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Mixed outlook for LNG

Mixed outlook for LNG

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Not every analyst is as convinced as our readers on prospects for the liquefied natural gas trades, writes Jason Jiang.

Splash readers have chosen LNG as the best shipping segment in 2017 in an ongoing online poll.

However, research institutes and shipowners remain cautious about the outlook.

“We are quite bearish on the LNG shipping for this year, in contrary to many. The fleet growth will stay strong at the rate of 13% this year, which will keep rates under pressure. So the seasonal uptick in rates that we have seen recently will come under pressure as heating demand wanes and fleet growth picks up,” says Shresth Sharma, Drewry’s lead LNG shipping analyst.

“However we are bullish on the medium and long-term outlook of LNG shipping, expect rates to improve from next year (2018) onwards,” Sharma adds.

Sharma explains one of the major reasons for this outlook is the expansion in US LNG supply.

Since most new LNG export capacity in the US will start to come online from 2018 onwards and almost 85-90% of this supply has been tied to contracts, the trade will create demand for a large number of vessels. However, the LNG market has changed considerably from the time when these contracts were signed and so Asian buyers are looking to offload their contractual supply.

“If we continue to see more Asian LNG buyers looking to divert their US cargoes either to Europe or Latin America, this could substantially reduce the demand for LNG ships, taking into account the shorter hauls from the US to Europe or to Latin America,” Sharma says.

“Although the capacity diverted so far by Asian buyers is not significant enough to negatively impact LNG shipping, if this trend continues and more Asian buyers follow suit, it will reduce demand for LNG vessels,” Sharma adds.

Noah Parquette, senior analyst at JP Morgan, believes the LNG shipping market will see a gradually recovering over the course of 2017, however, the recovery will lag market expectations. “Low oil prices will continue to keep east-west arbitrage low and voyages localized,” Parquette maintains.

Nicholas Schneider, research projects manager of Teekay Corporation, reckons the LNG fleet is growing faster than the demand for vessels while the LNG trade is now increasing faster than fleet supply.

“By the end of 2017, between 10 and 12 new LNG exports trains are scheduled to come online in Australia, the USA, Russia, Malaysia and West Africa. In total, LNG trade should increase by approximately 30m tonnes in 2017, or close to 11%. In contrast, the LNG fleet should increase by roughly 8% next year, leading to an increase in fleet utilization over the course of 2017,” Schneider says.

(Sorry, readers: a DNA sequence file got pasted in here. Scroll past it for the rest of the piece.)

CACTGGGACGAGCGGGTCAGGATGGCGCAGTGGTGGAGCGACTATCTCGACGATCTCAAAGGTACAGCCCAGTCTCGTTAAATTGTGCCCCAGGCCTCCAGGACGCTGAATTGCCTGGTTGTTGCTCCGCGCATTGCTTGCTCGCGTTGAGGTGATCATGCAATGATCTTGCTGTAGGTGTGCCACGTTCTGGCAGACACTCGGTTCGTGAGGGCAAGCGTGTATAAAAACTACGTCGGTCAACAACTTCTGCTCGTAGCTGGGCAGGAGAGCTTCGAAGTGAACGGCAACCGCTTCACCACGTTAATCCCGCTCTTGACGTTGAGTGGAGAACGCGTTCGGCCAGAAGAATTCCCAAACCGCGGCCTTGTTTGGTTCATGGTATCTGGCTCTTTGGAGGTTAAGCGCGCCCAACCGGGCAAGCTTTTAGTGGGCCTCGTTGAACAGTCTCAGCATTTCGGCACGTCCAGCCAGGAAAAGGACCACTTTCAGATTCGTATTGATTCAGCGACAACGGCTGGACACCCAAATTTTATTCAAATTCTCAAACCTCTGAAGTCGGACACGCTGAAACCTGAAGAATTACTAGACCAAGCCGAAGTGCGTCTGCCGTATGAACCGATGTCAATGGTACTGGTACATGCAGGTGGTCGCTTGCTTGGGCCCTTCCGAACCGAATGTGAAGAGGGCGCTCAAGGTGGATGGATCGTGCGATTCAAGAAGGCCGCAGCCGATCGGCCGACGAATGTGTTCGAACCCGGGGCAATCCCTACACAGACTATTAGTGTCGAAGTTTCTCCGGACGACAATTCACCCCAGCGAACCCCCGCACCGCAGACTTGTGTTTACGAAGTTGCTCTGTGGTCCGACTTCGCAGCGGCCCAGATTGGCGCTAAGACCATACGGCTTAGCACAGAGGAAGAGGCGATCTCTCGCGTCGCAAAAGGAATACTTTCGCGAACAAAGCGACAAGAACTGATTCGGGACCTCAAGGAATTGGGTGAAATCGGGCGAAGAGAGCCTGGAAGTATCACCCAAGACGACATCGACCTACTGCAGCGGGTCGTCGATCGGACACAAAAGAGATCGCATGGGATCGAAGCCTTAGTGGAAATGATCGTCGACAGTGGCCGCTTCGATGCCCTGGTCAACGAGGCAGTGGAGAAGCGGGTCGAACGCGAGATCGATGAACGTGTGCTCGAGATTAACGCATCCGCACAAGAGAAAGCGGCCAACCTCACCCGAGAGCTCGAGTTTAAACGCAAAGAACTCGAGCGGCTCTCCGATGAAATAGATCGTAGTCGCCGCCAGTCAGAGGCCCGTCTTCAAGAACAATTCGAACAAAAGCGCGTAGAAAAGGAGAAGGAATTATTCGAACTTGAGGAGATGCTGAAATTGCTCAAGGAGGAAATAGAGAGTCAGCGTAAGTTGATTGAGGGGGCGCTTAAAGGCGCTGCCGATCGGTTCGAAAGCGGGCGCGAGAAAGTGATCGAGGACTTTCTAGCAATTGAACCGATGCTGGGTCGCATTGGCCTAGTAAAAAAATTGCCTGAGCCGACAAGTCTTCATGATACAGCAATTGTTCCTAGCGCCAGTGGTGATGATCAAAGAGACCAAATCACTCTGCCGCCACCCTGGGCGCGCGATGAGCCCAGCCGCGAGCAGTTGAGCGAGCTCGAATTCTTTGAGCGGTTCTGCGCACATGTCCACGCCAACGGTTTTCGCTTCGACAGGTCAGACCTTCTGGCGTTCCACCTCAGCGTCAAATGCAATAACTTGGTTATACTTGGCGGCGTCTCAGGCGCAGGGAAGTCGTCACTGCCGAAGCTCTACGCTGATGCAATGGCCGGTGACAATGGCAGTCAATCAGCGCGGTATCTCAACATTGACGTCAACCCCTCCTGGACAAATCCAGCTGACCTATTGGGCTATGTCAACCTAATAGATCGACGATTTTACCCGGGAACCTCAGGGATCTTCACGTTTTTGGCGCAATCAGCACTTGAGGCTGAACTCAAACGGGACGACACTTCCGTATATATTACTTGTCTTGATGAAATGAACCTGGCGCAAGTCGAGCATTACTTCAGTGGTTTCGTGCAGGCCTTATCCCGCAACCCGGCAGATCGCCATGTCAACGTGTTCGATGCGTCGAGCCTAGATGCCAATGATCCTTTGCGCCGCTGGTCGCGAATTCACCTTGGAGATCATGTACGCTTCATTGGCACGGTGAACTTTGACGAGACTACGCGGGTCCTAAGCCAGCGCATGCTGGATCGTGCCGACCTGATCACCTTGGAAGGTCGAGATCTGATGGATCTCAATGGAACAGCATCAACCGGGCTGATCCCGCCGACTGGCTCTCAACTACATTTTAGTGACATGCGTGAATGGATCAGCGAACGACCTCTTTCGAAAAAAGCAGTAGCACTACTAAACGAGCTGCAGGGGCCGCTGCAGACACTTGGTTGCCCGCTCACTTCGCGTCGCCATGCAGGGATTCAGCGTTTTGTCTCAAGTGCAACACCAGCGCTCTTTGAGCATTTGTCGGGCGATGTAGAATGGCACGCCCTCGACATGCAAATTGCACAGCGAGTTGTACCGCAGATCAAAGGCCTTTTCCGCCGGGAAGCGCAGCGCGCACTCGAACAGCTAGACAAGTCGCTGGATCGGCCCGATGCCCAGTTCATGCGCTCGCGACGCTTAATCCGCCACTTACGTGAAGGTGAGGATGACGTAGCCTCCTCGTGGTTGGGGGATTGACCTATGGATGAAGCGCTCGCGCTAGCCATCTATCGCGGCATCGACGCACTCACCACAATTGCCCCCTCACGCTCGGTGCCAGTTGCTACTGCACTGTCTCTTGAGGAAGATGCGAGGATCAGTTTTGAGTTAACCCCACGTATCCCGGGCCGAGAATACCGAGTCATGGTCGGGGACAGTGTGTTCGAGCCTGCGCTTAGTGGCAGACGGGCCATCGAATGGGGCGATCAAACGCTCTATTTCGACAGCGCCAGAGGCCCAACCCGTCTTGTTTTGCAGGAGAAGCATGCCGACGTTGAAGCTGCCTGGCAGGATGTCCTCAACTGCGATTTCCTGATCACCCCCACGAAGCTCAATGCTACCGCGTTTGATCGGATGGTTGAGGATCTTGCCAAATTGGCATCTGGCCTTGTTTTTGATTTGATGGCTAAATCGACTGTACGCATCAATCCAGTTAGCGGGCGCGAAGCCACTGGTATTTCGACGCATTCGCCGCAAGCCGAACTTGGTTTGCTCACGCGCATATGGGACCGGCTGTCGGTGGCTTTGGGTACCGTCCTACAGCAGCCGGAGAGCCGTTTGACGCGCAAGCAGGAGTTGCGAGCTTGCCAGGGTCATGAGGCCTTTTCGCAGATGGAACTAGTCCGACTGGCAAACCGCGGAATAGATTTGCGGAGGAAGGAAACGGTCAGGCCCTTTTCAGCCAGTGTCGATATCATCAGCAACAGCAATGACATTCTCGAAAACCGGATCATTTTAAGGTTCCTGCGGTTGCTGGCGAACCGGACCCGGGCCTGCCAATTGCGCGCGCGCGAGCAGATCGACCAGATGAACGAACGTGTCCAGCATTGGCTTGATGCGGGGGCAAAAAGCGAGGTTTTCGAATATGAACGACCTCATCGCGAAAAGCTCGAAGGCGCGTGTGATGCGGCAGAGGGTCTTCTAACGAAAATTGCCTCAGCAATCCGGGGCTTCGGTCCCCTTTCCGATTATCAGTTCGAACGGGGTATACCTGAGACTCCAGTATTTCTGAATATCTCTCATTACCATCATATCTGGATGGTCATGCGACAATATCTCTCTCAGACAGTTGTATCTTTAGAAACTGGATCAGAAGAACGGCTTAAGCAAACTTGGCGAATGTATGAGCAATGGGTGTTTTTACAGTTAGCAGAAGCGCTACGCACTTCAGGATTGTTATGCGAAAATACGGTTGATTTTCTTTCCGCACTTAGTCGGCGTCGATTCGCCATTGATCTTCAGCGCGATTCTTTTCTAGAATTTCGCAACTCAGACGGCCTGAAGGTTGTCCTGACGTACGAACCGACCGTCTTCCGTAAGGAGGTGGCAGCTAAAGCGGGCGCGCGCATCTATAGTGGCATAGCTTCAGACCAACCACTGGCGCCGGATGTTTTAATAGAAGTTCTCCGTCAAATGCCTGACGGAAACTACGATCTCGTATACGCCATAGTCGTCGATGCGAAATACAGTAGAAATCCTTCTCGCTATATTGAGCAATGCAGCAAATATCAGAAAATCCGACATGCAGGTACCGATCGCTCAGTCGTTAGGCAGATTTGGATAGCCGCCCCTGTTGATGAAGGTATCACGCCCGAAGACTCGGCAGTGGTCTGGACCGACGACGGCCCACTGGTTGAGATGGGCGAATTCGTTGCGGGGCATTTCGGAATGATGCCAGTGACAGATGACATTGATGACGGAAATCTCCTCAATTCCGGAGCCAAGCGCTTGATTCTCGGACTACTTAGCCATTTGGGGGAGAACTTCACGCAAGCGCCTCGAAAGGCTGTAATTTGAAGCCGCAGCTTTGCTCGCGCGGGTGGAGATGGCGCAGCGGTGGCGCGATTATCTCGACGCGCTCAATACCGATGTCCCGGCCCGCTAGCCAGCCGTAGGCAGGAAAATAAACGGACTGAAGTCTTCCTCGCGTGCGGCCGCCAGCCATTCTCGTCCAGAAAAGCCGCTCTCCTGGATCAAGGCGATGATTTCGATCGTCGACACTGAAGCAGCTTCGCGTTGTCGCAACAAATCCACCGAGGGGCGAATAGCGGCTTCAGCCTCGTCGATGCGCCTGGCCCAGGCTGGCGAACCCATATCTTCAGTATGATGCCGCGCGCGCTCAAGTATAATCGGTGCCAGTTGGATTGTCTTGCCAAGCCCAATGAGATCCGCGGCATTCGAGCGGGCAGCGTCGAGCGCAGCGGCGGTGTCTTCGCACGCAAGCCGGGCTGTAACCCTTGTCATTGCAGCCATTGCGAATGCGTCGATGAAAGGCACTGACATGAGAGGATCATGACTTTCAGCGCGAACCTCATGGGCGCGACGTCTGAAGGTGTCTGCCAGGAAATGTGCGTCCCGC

Schneider believes this trend will continue through the end of the decade and the current orderbook for LNG vessels is equivalent to approximately 31% of the fleet, whereas the LNG trade is expected to grow by more than 40%.

According to Golar LNG, a combination of falling energy prices, increasing gas availability and severe power shortages in many regions is prompting increased interest in FSRUs in the year ahead. The firm said they are receiving increasing inquiries for FSRU newbuildings and smaller conversion units.

A Wood Mackenzie report showed that FSRU imports have more than doubled in the past two years and now account for about 15% of the LNG supply annually, and the number is set to rise.

LNG carrier operator GasLog is also positive about the LNG shipping demand in the coming years.

“We continue to see a number of tenders for multi-year charters for vessels, which we expect will be used to transport volumes from new liquefaction facilities due to commence production over the coming years. We believe that these new LNG volumes will create demand for additional ships over and above those available in the market today, and fundamentals continue to point to a recovery in 2017 and beyond,” the company said in a statement.

Concluding, Stuart Nicoll from analyst Maritime Strategies International (MSI), tells Splash: “On LNG, the MSI view is that prospects for trade are good but the orderbook will weigh down on any significant recovery in the near term. The year ahead will see an improvement in fortunes for LNG carrier owners, with rising trade and improved rates, according to our latest research. In 2017 MSI forecasts that rates will fluctuate around current levels with a 7% improvement over the 2016 average, despite no improvement in the sector utilisation rate.”

You can still have your say on what’s going to happen with the LNG trades, plus most other shipping sectors, by taking part in our online survey here.

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Jason Jiang

Jason worked for a number of logistics firms following his English degree, then switched this hands-on experience to writing and has since become one the most prolific writers on the diverse China logistics industry writing for a host of titles including Supply Chain Asia, Cargo Facts and Air Cargo Week. Jason’s access to the biggest shippers with business in China has proved an invaluable source of exclusives.

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